Science is, sometimes, political
The New Zealand Association of Scientists
2 February 2017
Science is, sometimes, political
The New Zealand Association of Scientists (NZAS) is deeply concerned by the impact of the new US administration.
“We’ve just gone two weeks with the new US administration and we are witnessing a geopolitical shakeup that is without precedent”, said NZAS President Craig Stevens. “The rise of social media has reduced the time for a community to respond to an event down to mere minutes. At the same time, communities are both many - and global. The radical changes being made by the Trump administration ripple across the globe in the blink of a smart-phone.”
As an independent body seeking to promote science, the NZAS has six main aims (www.scientists.org.nz) – each one is and will be impacted by the radical changes being wrought by one of the planet’s dominant nations. This dominance feeds through into economic influence, migration, regional stability and science.
We seek to promote science in New Zealand. Science is now global, scientists come from all-over and go all-over. We collaborate, we consolidate, we share knowledge, we discover – globally.
The world would not be sure that the climate is changing rapidly due to greenhouse gas emissions without the efforts of scientists of all nationalities. Science and the scientific community cannot tolerate discrimination against people on the basis of their place of birth or religion. In fact, the Trump Administration's travel ban has horrified the global scientific community. This ban is completely immoral in the context of the current international refugee crisis. It will also retard scientific progress in the United States and the rest of the world at just the time when our civilisation needs science the most.
We seek to increase public awareness of science and expose pseudo-science. The US Administration is using new, and seriously partisan, media to deconstruct science. It's happened before with abhorrent consequences.
We debate and influence government science policy. With science being central to so many aspects of our lives, in particular those that we all have in common such as climate and health, these debates cross borders.
We seek to improve working conditions for scientists, including gender and ethnic equality. This is completely central to societal advances of the last decade, largely facilitated by global communications and social media, enabling battles to be fought and won with contributions from all over the planet. And these fighters seek open knowledge, transparency, justice, and quality of life for all.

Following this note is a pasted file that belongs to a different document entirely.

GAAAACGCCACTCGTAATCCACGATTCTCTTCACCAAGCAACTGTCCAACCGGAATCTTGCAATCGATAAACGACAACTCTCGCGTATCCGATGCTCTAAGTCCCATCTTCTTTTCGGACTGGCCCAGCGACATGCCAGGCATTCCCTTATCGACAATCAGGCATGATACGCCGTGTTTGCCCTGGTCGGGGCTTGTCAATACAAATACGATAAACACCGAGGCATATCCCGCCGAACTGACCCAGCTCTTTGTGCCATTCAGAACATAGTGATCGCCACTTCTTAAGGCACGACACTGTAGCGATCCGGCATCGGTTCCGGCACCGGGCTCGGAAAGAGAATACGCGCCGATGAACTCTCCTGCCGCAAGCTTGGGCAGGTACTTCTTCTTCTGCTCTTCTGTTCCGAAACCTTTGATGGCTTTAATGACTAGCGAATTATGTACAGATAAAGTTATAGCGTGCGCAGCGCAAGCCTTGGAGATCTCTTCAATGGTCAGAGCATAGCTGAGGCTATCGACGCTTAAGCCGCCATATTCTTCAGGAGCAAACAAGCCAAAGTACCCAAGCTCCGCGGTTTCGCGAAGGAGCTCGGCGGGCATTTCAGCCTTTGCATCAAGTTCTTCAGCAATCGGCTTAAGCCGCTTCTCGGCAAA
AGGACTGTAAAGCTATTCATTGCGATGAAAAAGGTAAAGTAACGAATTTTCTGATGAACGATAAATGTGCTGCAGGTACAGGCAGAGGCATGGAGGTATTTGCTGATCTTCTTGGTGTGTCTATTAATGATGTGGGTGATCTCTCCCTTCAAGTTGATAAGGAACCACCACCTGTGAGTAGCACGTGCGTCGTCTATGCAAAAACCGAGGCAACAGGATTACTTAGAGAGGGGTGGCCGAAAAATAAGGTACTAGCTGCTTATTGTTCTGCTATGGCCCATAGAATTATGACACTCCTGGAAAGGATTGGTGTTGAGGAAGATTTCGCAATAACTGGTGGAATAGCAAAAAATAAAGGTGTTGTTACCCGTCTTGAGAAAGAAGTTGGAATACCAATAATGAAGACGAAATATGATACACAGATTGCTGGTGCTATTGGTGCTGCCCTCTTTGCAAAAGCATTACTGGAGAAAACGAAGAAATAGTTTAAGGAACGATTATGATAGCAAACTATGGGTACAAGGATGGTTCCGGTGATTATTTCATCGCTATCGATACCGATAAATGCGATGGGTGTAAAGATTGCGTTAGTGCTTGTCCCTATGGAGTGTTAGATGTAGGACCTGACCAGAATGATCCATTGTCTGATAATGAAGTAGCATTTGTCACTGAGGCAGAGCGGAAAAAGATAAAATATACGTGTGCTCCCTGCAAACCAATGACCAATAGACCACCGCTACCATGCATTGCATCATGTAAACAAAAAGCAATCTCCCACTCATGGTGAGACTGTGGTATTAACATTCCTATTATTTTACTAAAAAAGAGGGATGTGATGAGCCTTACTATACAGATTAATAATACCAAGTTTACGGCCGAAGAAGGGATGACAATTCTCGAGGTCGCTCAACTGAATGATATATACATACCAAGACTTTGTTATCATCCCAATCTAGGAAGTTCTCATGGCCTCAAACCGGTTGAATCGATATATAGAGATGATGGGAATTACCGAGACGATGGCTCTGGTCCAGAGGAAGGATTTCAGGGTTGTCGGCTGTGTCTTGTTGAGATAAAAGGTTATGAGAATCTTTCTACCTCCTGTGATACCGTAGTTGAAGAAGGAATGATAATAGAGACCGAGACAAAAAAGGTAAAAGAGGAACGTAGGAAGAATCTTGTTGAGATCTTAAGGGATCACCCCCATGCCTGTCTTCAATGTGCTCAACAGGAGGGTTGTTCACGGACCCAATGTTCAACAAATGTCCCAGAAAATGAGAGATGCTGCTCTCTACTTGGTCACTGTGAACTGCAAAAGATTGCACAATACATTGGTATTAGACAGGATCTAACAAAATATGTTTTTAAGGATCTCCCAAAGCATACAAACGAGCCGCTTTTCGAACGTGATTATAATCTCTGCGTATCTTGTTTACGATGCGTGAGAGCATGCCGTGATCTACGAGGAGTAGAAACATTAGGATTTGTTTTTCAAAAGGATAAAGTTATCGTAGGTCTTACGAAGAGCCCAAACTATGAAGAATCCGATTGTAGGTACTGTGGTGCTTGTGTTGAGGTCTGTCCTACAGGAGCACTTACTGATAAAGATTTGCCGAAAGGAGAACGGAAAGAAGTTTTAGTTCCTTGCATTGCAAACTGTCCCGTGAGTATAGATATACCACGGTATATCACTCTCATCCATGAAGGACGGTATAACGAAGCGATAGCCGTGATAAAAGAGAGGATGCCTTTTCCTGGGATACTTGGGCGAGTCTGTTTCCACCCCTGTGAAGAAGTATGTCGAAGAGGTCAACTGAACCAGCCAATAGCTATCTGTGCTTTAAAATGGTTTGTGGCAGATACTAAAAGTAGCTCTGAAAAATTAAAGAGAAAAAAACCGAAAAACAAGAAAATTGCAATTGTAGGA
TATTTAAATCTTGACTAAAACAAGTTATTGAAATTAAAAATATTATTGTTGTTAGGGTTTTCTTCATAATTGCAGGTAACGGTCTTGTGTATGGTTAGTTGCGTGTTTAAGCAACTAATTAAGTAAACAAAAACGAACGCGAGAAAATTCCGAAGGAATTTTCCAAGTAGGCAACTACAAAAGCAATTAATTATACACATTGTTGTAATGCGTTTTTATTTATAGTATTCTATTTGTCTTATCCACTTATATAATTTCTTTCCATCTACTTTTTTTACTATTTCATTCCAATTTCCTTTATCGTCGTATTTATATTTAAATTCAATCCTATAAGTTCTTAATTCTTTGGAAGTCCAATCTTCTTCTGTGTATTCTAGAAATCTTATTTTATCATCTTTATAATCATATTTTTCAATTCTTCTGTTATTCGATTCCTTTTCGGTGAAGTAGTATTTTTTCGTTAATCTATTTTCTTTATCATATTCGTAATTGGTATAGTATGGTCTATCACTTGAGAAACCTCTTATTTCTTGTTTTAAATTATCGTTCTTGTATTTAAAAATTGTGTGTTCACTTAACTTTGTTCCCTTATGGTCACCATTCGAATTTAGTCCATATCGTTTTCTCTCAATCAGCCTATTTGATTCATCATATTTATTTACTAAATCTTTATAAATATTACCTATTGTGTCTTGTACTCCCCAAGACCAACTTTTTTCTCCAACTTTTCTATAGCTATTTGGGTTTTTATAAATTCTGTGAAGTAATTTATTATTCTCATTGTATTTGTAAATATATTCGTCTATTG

We promote free exchange of knowledge and international co-operation. A couple of weeks ago this seemed a given. Today, that this is so much less certain is remarkable in itself.
And finally we encourage excellence in science. Excellence comes in many forms – academic excellence is just one, and usually insufficient on its own to be good for much. We put forward the idea that in this age, everyone is a scientist – or part of the science ecosystem. This doesn't mean everyone has to read up on Rutherford and Salk, but rather they everyone should be able to value – and be able to participate in – the search for truth and understanding.
Stevens comments: “There are so many, many challenges facing our species. Population, climate, equality, health, environment and more besides. It’s one thing to make science struggle to support and justify its activities – that is only appropriate. It is quite another to actively hunt it down and tear down truths.”
Late last year the NZAS chose to target the theme of science in society, for 2017. What we didn’t realize was that this was going to become street-warfare. In the coming months there will be global demonstrations (in NZ see @ScienceMarch_NZ on twitter). This is not just scientists protesting about science funding – it is about the serious consequences for all of us if science – and other forms of scholarship – are ignored and undermined. 2017 is also an election year and a time when we need to support the values we want for the future. The comfort some of us are lucky enough to experience in NZ naturally enough drives complacency. But the time for complacency has passed.
If you think science is apolitical, then ask yourself whether you also believe science can work under all political regimes1.